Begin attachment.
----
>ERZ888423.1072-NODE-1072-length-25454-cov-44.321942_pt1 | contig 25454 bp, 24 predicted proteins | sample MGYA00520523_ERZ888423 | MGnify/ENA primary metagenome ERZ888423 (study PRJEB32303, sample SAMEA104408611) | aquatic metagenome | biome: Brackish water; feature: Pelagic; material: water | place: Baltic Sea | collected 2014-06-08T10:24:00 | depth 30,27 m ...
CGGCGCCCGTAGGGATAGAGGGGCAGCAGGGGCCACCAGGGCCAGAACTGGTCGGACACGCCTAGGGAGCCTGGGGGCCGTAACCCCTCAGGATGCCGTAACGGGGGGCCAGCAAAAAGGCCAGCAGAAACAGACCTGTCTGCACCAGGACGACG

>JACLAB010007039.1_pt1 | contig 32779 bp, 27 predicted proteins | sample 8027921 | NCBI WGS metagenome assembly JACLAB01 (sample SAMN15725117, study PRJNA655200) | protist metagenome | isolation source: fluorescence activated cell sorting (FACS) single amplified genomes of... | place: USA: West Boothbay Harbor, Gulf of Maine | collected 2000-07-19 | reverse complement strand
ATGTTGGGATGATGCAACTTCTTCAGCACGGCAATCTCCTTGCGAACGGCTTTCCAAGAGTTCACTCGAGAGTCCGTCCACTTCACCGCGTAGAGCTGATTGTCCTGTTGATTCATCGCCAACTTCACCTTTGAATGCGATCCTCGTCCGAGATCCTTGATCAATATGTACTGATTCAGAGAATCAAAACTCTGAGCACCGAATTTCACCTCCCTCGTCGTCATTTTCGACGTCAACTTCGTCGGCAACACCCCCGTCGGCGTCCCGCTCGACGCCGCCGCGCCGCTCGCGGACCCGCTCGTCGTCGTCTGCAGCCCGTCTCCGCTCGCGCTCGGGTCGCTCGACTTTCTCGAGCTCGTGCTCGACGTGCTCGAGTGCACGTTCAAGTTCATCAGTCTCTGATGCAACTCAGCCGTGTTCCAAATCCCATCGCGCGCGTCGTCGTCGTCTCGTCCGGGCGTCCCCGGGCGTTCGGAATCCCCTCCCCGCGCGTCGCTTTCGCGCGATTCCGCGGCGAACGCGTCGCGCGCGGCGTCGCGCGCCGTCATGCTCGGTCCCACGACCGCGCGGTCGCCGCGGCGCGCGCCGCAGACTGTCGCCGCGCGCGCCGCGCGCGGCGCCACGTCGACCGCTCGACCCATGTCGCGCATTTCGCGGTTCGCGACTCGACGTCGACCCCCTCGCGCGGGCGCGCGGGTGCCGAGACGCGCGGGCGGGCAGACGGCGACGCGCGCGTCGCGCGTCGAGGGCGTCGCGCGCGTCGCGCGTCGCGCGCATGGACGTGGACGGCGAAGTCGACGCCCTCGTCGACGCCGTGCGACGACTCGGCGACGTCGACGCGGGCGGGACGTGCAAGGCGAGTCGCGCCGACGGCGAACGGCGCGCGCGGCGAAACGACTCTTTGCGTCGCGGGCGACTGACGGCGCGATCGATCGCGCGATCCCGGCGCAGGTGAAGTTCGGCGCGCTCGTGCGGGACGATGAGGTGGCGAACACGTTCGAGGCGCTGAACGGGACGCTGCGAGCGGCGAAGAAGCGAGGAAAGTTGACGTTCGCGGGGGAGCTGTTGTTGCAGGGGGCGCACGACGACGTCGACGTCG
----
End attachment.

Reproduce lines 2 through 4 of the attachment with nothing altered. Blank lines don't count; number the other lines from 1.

CGGCGCCCGTAGGGATAGAGGGGCAGCAGGGGCCACCAGGGCCAGAACTGGTCGGACACGCCTAGGGAGCCTGGGGGCCGTAACCCCTCAGGATGCCGTAACGGGGGGCCAGCAAAAAGGCCAGCAGAAACAGACCTGTCTGCACCAGGACGACG

>JACLAB010007039.1_pt1 | contig 32779 bp, 27 predicted proteins | sample 8027921 | NCBI WGS metagenome assembly JACLAB01 (sample SAMN15725117, study PRJNA655200) | protist metagenome | isolation source: fluorescence activated cell sorting (FACS) single amplified genomes of... | place: USA: West Boothbay Harbor, Gulf of Maine | collected 2000-07-19 | reverse complement strand
ATGTTGGGATGATGCAACTTCTTCAGCACGGCAATCTCCTTGCGAACGGCTTTCCAAGAGTTCACTCGAGAGTCCGTCCACTTCACCGCGTAGAGCTGATTGTCCTGTTGATTCATCGCCAACTTCACCTTTGAATGCGATCCTCGTCCGAGATCCTTGATCAATATGTACTGATTCAGAGAATCAAAACTCTGAGCACCGAATTTCACCTCCCTCGTCGTCATTTTCGACGTCAACTTCGTCGGCAACACCCCCGTCGGCGTCCCGCTCGACGCCGCCGCGCCGCTCGCGGACCCGCTCGTCGTCGTCTGCAGCCCGTCTCCGCTCGCGCTCGGGTCGCTCGACTTTCTCGAGCTCGTGCTCGACGTGCTCGAGTGCACGTTCAAGTTCATCAGTCTCTGATGCAACTCAGCCGTGTTCCAAATCCCATCGCGCGCGTCGTCGTCGTCTCGTCCGGGCGTCCCCGGGCGTTCGGAATCCCCTCCCCGCGCGTCGCTTTCGCGCGATTCCGCGGCGAACGCGTCGCGCGCGGCGTCGCGCGCCGTCATGCTCGGTCCCACGACCGCGCGGTCGCCGCGGCGCGCGCCGCAGACTGTCGCCGCGCGCGCCGCGCGCGGCGCCACGTCGACCGCTCGACCCATGTCGCGCATTTCGCGGTTCGCGACTCGACGTCGACCCCCTCGCGCGGGCGCGCGGGTGCCGAGACGCGCGGGCGGGCAGACGGCGACGCGCGCGTCGCGCGTCGAGGGCGTCGCGCGCGTCGCGCGTCGCGCGCATGGACGTGGACGGCGAAGTCGACGCCCTCGTCGACGCCGTGCGACGACTCGGCGACGTCGACGCGGGCGGGACGTGCAAGGCGAGTCGCGCCGACGGCGAACGGCGCGCGCGGCGAAACGACTCTTTGCGTCGCGGGCGACTGACGGCGCGATCGATCGCGCGATCCCGGCGCAGGTGAAGTTCGGCGCGCTCGTGCGGGACGATGAGGTGGCGAACACGTTCGAGGCGCTGAACGGGACGCTGCGAGCGGCGAAGAAGCGAGGAAAGTTGACGTTCGCGGGGGAGCTGTTGTTGCAGGGGGCGCACGACGACGTCGACGTCG